The House, under the prodding of Bush and Majority Whip Tom DeLay, narrowly approved a measure last week that would have given the president the choice to use either system or a combination of the two. The Senate voted unanimously this month to require that private contract employees be replaced by federal workers.

Bush and DeLay agreed to the compromise that calls for an entirely federal system for two years after the one-year transition but allows airports to seek approval to use private contractors after that.

Many Republican lawmakers said during the weeks of bitter debate that they objected to bloating the federal work force with thousands of new workers who would be difficult to fire. House Majority Leader Dick Armey charged that Democrats supporting the federal workers were trying to create union jobs at the behest of their backers in organized labor.

Democrats countered that DeLay was fighting to protect the interests of the private security companies doing the screening, even though their record has been marred with lapses.

"I hope we never see any of those private contractors again," said South Carolina Democrat Ernest F. Hollings, the Commerce Committee chairman, who was the fiercest advocate for the use of federal workers.

Under the legislation, the new airport screeners will not have the same civil service protections as other federal employees. They will not have the right to strike and could easily be fired for failing to perform their job adequately.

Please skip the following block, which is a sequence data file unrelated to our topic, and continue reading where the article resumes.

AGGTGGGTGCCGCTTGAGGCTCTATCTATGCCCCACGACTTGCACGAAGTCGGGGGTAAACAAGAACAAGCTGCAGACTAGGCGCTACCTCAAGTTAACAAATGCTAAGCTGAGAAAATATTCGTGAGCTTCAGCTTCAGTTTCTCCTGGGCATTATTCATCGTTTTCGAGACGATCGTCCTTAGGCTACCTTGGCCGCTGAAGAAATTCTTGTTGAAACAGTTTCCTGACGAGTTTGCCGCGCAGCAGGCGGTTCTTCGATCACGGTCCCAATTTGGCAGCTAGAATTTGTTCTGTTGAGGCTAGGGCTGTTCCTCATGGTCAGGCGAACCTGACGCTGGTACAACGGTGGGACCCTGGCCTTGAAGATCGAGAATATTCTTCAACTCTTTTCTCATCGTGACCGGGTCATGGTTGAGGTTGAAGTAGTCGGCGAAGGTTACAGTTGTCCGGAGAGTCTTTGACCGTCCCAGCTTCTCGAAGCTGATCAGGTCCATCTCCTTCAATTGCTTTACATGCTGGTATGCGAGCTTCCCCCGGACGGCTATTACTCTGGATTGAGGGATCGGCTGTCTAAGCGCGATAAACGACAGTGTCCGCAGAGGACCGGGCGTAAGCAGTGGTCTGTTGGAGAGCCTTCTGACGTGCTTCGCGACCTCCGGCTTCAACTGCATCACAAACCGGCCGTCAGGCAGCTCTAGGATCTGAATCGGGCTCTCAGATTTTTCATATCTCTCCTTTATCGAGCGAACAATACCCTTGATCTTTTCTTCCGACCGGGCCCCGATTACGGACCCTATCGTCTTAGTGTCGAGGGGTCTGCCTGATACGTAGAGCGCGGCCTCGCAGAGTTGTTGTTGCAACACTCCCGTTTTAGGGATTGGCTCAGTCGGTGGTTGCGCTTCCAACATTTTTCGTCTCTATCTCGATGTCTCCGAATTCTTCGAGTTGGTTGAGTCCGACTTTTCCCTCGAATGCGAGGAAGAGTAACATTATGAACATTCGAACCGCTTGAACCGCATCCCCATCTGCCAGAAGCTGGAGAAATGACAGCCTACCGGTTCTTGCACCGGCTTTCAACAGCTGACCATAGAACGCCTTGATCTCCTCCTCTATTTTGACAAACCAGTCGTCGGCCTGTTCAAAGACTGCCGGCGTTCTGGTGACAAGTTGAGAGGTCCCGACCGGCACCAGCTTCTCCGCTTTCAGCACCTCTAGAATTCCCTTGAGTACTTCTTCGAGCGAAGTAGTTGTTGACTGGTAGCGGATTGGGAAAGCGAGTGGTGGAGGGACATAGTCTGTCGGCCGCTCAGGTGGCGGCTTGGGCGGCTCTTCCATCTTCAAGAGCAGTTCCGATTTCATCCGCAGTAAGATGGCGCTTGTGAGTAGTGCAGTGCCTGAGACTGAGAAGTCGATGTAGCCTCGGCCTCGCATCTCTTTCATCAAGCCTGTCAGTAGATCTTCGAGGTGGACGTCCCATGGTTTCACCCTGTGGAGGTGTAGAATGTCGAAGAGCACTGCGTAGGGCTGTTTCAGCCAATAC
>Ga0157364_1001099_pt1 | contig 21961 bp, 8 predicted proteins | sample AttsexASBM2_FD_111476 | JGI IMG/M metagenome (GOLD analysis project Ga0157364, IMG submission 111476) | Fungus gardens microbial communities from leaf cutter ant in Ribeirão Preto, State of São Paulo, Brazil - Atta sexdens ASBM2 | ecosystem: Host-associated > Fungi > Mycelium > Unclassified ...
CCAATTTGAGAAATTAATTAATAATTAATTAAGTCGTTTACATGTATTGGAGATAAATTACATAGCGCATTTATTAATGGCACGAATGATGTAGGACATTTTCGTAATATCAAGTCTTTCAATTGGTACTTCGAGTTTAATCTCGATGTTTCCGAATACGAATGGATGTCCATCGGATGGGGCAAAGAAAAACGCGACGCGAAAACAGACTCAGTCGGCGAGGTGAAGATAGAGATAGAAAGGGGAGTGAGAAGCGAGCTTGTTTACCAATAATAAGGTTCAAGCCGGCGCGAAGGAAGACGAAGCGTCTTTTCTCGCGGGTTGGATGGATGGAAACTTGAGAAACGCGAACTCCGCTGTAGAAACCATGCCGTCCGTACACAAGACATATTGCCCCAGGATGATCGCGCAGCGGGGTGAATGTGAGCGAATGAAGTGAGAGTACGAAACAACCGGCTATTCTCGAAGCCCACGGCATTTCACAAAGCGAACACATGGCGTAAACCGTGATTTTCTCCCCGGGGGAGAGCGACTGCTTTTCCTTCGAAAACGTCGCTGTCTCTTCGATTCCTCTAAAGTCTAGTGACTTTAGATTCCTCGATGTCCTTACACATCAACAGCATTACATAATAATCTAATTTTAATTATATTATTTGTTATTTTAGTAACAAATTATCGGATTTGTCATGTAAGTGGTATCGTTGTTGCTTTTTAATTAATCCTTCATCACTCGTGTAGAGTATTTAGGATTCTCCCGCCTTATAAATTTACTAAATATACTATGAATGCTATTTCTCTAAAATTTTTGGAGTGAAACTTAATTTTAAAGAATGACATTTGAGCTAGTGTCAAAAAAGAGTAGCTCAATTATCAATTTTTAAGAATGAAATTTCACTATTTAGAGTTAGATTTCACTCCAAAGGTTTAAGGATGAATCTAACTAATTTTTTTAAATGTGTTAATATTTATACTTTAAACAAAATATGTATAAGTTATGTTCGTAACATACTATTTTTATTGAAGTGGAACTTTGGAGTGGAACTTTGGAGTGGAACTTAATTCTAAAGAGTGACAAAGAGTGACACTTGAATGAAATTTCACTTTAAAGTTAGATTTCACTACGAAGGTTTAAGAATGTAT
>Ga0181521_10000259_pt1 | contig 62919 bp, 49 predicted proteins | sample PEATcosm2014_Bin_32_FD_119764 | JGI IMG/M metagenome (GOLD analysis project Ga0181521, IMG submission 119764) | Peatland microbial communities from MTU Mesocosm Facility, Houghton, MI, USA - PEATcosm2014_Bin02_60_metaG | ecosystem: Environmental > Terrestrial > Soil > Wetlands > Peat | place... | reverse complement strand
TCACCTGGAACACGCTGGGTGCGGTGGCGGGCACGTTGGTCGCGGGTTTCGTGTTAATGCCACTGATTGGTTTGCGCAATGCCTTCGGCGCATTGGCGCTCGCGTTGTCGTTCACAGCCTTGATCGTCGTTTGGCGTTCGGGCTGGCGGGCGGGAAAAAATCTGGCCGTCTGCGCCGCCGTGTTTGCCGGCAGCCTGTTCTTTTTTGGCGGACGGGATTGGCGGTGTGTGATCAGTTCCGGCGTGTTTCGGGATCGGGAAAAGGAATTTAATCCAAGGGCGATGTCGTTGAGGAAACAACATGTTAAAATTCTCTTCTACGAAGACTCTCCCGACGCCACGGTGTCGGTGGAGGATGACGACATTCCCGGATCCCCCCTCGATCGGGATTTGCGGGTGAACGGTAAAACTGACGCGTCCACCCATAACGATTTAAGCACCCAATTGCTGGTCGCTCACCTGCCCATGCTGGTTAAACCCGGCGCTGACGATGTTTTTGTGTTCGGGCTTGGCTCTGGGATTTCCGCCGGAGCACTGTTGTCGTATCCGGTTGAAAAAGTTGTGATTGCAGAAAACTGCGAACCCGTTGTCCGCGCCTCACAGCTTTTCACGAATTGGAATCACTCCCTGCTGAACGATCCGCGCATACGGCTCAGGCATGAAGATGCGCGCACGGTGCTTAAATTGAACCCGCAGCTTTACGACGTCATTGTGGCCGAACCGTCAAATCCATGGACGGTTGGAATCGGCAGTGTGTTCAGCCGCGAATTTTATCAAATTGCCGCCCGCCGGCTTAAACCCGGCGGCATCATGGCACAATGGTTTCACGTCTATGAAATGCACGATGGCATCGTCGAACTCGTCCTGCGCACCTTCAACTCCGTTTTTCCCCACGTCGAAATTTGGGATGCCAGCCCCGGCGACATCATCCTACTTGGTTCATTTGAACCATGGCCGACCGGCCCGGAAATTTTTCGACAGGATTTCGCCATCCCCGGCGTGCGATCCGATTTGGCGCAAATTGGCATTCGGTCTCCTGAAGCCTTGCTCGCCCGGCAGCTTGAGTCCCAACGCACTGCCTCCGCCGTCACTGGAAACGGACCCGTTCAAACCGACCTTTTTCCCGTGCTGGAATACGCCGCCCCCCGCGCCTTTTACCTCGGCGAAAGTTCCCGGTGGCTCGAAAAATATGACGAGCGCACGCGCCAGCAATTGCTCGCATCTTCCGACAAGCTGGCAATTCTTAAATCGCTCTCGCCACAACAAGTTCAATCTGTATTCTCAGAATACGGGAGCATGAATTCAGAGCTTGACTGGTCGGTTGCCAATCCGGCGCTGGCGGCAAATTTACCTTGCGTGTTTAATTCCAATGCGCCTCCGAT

Even so, lawmakers said, the screener positions will be significantly elevated from the minimum wage jobs they are today. Starting salaries are expected to range between $25,000 and $30,000 a year.

"With the economy the way it is today, I think there's going to be a lot of interest in those jobs," said Rep. Greg Ganske, an Iowa Republican who favored the Senate's all-federal-worker approach.

Although the Senate prevailed on the legislation's main point of contention, much of the final legislation was written in the House.

For example, the Senate wanted to make aviation security a responsibility of the Justice Department because some senators said they didn't trust the Federal Aviation Administration, which they said had failed in its oversight role.

The compromise bill includes a House provision that would create a semi-autonomous Transportation Security Administration within the Department of Transportation that will oversee security for railways, bus lines and ports as well as airports.

Baltimore Democrat Rep. Benjamin L. Cardin called that a particularly attractive feature of the legislation.

"We in Maryland recognize the importance of increasing security at the port of Baltimore, on Amtrak and other rail lines, at bridges and tunnels, as well as at our airports," Cardin said. "The new multi-modal security office within DOT will facilitate improvements in each of these areas."